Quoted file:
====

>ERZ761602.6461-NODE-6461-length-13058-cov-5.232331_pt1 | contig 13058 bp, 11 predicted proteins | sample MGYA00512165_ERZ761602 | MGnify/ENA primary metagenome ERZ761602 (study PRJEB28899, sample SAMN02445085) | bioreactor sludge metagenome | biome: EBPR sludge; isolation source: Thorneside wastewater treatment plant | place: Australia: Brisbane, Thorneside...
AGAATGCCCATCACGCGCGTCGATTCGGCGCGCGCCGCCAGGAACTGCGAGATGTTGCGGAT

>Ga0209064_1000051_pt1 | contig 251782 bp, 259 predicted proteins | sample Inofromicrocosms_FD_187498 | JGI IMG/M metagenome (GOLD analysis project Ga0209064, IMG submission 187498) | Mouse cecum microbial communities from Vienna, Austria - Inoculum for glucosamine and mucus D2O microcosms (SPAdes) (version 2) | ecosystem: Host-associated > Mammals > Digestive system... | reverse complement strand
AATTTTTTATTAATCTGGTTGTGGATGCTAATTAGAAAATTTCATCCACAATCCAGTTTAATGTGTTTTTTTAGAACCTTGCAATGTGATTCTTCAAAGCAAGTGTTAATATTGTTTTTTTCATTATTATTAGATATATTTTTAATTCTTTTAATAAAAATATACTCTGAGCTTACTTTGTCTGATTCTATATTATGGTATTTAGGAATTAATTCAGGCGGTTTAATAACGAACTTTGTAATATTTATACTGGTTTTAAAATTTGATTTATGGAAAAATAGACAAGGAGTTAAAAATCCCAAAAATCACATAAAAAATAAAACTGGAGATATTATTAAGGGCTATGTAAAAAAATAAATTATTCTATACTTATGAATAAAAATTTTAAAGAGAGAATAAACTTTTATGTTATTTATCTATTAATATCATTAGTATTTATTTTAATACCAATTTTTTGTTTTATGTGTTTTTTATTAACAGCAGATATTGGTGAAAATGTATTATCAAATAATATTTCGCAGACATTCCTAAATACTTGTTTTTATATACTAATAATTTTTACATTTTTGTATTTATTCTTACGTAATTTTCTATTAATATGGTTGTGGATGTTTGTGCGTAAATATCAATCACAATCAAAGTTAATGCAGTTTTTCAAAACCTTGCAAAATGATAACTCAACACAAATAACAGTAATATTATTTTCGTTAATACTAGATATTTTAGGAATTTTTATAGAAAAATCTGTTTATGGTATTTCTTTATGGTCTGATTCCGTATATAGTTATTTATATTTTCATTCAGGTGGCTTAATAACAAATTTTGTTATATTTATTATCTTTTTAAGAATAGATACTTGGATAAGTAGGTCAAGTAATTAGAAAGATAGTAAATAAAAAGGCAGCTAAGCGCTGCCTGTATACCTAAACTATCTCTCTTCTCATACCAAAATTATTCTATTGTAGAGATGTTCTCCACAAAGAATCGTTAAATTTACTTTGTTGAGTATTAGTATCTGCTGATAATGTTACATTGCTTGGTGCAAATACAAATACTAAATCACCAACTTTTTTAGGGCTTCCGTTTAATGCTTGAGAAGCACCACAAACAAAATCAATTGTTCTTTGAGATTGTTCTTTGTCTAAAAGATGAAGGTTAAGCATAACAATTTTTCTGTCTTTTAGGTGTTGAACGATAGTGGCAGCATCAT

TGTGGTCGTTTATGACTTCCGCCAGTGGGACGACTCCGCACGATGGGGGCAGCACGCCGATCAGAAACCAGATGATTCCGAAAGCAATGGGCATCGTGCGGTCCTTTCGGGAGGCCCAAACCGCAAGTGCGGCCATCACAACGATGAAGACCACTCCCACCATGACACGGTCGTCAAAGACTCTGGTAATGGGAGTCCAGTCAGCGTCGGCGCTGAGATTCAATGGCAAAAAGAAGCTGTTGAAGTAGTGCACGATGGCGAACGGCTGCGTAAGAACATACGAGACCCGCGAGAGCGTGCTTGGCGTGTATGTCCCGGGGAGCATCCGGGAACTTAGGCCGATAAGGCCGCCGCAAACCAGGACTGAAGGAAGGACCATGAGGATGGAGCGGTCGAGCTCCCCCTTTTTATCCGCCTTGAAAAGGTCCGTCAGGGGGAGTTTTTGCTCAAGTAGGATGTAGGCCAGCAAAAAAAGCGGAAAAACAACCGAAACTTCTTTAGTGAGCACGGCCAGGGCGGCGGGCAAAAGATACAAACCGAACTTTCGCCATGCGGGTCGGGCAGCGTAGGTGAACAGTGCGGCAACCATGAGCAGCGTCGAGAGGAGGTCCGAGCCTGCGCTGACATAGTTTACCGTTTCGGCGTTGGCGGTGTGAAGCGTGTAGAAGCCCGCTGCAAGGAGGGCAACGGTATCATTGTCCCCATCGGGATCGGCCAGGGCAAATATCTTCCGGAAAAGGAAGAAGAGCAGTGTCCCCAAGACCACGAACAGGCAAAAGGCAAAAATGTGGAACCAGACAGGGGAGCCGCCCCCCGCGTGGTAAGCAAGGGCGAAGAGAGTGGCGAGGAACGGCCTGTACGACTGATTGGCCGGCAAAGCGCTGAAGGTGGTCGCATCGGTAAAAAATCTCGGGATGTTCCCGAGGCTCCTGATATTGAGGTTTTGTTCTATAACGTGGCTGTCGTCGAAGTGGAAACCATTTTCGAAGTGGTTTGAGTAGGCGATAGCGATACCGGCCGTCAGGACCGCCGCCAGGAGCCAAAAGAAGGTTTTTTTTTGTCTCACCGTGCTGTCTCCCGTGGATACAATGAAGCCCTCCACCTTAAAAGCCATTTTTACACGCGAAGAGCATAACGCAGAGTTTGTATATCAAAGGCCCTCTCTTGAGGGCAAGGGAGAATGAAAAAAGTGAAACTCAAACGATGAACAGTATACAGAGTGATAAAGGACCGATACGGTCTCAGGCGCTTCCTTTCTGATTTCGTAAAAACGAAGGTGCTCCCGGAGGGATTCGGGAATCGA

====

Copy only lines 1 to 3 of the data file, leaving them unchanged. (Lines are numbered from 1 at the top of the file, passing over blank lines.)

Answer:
>ERZ761602.6461-NODE-6461-length-13058-cov-5.232331_pt1 | contig 13058 bp, 11 predicted proteins | sample MGYA00512165_ERZ761602 | MGnify/ENA primary metagenome ERZ761602 (study PRJEB28899, sample SAMN02445085) | bioreactor sludge metagenome | biome: EBPR sludge; isolation source: Thorneside wastewater treatment plant | place: Australia: Brisbane, Thorneside...
AGAATGCCCATCACGCGCGTCGATTCGGCGCGCGCCGCCAGGAACTGCGAGATGTTGCGGAT

>Ga0209064_1000051_pt1 | contig 251782 bp, 259 predicted proteins | sample Inofromicrocosms_FD_187498 | JGI IMG/M metagenome (GOLD analysis project Ga0209064, IMG submission 187498) | Mouse cecum microbial communities from Vienna, Austria - Inoculum for glucosamine and mucus D2O microcosms (SPAdes) (version 2) | ecosystem: Host-associated > Mammals > Digestive system... | reverse complement strand